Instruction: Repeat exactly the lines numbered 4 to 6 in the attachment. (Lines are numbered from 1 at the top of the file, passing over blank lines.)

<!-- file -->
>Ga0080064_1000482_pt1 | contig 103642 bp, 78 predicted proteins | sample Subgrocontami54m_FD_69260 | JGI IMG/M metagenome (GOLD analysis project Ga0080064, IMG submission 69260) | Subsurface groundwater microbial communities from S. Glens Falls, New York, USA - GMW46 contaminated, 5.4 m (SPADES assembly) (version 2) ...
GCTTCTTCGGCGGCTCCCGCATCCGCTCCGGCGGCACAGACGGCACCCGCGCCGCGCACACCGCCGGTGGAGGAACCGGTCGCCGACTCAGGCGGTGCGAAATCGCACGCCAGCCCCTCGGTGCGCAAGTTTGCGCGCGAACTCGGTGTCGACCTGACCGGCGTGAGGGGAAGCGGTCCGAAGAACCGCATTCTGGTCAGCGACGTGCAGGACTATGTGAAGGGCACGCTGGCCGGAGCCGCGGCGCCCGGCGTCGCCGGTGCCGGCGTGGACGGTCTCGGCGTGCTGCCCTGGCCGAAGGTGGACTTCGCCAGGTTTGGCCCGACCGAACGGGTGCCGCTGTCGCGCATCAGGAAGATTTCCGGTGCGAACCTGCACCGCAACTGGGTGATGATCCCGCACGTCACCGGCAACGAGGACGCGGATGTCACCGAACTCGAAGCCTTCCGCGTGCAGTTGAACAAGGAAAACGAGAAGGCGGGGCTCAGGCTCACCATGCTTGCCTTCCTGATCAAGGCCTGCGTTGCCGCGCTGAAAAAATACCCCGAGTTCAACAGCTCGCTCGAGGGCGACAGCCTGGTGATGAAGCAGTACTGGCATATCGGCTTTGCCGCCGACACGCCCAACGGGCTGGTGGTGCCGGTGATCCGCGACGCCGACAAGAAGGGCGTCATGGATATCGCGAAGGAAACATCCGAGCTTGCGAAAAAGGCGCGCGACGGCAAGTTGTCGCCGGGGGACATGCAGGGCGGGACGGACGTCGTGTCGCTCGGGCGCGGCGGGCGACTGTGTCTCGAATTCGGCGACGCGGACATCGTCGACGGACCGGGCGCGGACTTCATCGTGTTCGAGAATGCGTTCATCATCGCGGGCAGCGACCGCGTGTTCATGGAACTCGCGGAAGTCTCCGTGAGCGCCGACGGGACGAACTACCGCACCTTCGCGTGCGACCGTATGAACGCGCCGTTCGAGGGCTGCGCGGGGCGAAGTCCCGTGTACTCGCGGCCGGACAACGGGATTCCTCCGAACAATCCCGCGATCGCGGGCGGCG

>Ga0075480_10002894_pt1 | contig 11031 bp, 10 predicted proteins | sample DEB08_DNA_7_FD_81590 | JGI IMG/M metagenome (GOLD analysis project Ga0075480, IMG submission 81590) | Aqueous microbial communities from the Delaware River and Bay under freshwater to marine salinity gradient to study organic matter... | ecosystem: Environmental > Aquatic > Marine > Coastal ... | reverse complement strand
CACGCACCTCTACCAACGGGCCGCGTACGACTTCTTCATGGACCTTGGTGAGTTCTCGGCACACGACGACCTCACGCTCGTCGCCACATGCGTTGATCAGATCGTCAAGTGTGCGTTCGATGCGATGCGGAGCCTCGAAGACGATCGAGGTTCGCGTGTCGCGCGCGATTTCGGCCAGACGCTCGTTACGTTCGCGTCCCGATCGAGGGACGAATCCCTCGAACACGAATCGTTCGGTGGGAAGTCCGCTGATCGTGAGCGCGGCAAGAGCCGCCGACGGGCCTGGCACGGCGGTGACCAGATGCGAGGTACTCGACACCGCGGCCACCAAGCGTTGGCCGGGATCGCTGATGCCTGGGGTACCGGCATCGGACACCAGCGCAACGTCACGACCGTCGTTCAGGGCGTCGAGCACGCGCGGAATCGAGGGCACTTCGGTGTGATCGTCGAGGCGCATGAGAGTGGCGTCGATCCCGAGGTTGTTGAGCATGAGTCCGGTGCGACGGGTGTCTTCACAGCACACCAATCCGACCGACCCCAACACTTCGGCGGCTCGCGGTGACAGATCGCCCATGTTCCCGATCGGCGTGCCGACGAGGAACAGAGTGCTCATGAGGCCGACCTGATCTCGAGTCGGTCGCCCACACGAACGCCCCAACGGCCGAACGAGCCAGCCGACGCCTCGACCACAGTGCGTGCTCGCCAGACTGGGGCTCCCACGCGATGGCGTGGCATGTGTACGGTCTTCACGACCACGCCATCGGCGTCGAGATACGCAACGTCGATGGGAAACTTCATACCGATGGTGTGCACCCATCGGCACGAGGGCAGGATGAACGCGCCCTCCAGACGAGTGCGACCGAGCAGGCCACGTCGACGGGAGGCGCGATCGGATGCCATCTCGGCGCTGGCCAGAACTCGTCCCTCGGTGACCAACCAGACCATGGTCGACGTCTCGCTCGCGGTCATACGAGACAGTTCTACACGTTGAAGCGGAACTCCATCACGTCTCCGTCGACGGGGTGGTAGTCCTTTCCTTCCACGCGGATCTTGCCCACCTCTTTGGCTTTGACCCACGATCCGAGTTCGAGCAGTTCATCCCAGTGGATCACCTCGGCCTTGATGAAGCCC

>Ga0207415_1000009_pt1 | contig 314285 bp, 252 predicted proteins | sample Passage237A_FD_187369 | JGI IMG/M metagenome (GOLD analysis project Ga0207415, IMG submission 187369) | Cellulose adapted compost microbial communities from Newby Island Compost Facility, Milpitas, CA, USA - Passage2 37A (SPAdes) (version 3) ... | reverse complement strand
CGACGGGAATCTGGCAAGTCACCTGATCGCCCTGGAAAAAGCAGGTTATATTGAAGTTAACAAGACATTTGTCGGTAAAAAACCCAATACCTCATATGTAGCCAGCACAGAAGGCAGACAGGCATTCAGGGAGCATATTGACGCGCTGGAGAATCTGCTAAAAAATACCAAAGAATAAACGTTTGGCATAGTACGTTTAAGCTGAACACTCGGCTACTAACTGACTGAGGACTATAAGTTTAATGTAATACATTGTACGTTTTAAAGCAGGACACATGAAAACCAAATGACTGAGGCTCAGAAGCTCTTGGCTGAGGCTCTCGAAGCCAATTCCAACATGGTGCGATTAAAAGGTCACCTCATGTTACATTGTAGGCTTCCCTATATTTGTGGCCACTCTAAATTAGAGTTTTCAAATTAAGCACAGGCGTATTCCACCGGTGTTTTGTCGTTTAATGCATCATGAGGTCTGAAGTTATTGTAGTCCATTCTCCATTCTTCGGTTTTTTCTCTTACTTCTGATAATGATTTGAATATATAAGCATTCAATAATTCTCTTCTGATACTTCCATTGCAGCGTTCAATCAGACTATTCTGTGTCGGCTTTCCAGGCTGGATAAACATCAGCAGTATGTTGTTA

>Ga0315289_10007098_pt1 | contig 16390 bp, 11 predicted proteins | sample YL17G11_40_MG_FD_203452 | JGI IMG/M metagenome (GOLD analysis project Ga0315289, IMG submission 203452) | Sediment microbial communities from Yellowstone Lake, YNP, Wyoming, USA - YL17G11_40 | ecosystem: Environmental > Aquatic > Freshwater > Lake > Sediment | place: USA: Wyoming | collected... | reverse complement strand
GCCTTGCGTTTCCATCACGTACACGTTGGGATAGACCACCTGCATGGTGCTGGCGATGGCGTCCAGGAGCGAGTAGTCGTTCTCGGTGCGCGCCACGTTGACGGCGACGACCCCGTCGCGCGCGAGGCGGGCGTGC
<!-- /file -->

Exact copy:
CACGCACCTCTACCAACGGGCCGCGTACGACTTCTTCATGGACCTTGGTGAGTTCTCGGCACACGACGACCTCACGCTCGTCGCCACATGCGTTGATCAGATCGTCAAGTGTGCGTTCGATGCGATGCGGAGCCTCGAAGACGATCGAGGTTCGCGTGTCGCGCGCGATTTCGGCCAGACGCTCGTTACGTTCGCGTCCCGATCGAGGGACGAATCCCTCGAACACGAATCGTTCGGTGGGAAGTCCGCTGATCGTGAGCGCGGCAAGAGCCGCCGACGGGCCTGGCACGGCGGTGACCAGATGCGAGGTACTCGACACCGCGGCCACCAAGCGTTGGCCGGGATCGCTGATGCCTGGGGTACCGGCATCGGACACCAGCGCAACGTCACGACCGTCGTTCAGGGCGTCGAGCACGCGCGGAATCGAGGGCACTTCGGTGTGATCGTCGAGGCGCATGAGAGTGGCGTCGATCCCGAGGTTGTTGAGCATGAGTCCGGTGCGACGGGTGTCTTCACAGCACACCAATCCGACCGACCCCAACACTTCGGCGGCTCGCGGTGACAGATCGCCCATGTTCCCGATCGGCGTGCCGACGAGGAACAGAGTGCTCATGAGGCCGACCTGATCTCGAGTCGGTCGCCCACACGAACGCCCCAACGGCCGAACGAGCCAGCCGACGCCTCGACCACAGTGCGTGCTCGCCAGACTGGGGCTCCCACGCGATGGCGTGGCATGTGTACGGTCTTCACGACCACGCCATCGGCGTCGAGATACGCAACGTCGATGGGAAACTTCATACCGATGGTGTGCACCCATCGGCACGAGGGCAGGATGAACGCGCCCTCCAGACGAGTGCGACCGAGCAGGCCACGTCGACGGGAGGCGCGATCGGATGCCATCTCGGCGCTGGCCAGAACTCGTCCCTCGGTGACCAACCAGACCATGGTCGACGTCTCGCTCGCGGTCATACGAGACAGTTCTACACGTTGAAGCGGAACTCCATCACGTCTCCGTCGACGGGGTGGTAGTCCTTTCCTTCCACGCGGATCTTGCCCACCTCTTTGGCTTTGACCCACGATCCGAGTTCGAGCAGTTCATCCCAGTGGATCACCTCGGCCTTGATGAAGCCC

>Ga0207415_1000009_pt1 | contig 314285 bp, 252 predicted proteins | sample Passage237A_FD_187369 | JGI IMG/M metagenome (GOLD analysis project Ga0207415, IMG submission 187369) | Cellulose adapted compost microbial communities from Newby Island Compost Facility, Milpitas, CA, USA - Passage2 37A (SPAdes) (version 3) ... | reverse complement strand
CGACGGGAATCTGGCAAGTCACCTGATCGCCCTGGAAAAAGCAGGTTATATTGAAGTTAACAAGACATTTGTCGGTAAAAAACCCAATACCTCATATGTAGCCAGCACAGAAGGCAGACAGGCATTCAGGGAGCATATTGACGCGCTGGAGAATCTGCTAAAAAATACCAAAGAATAAACGTTTGGCATAGTACGTTTAAGCTGAACACTCGGCTACTAACTGACTGAGGACTATAAGTTTAATGTAATACATTGTACGTTTTAAAGCAGGACACATGAAAACCAAATGACTGAGGCTCAGAAGCTCTTGGCTGAGGCTCTCGAAGCCAATTCCAACATGGTGCGATTAAAAGGTCACCTCATGTTACATTGTAGGCTTCCCTATATTTGTGGCCACTCTAAATTAGAGTTTTCAAATTAAGCACAGGCGTATTCCACCGGTGTTTTGTCGTTTAATGCATCATGAGGTCTGAAGTTATTGTAGTCCATTCTCCATTCTTCGGTTTTTTCTCTTACTTCTGATAATGATTTGAATATATAAGCATTCAATAATTCTCTTCTGATACTTCCATTGCAGCGTTCAATCAGACTATTCTGTGTCGGCTTTCCAGGCTGGATAAACATCAGCAGTATGTTGTTA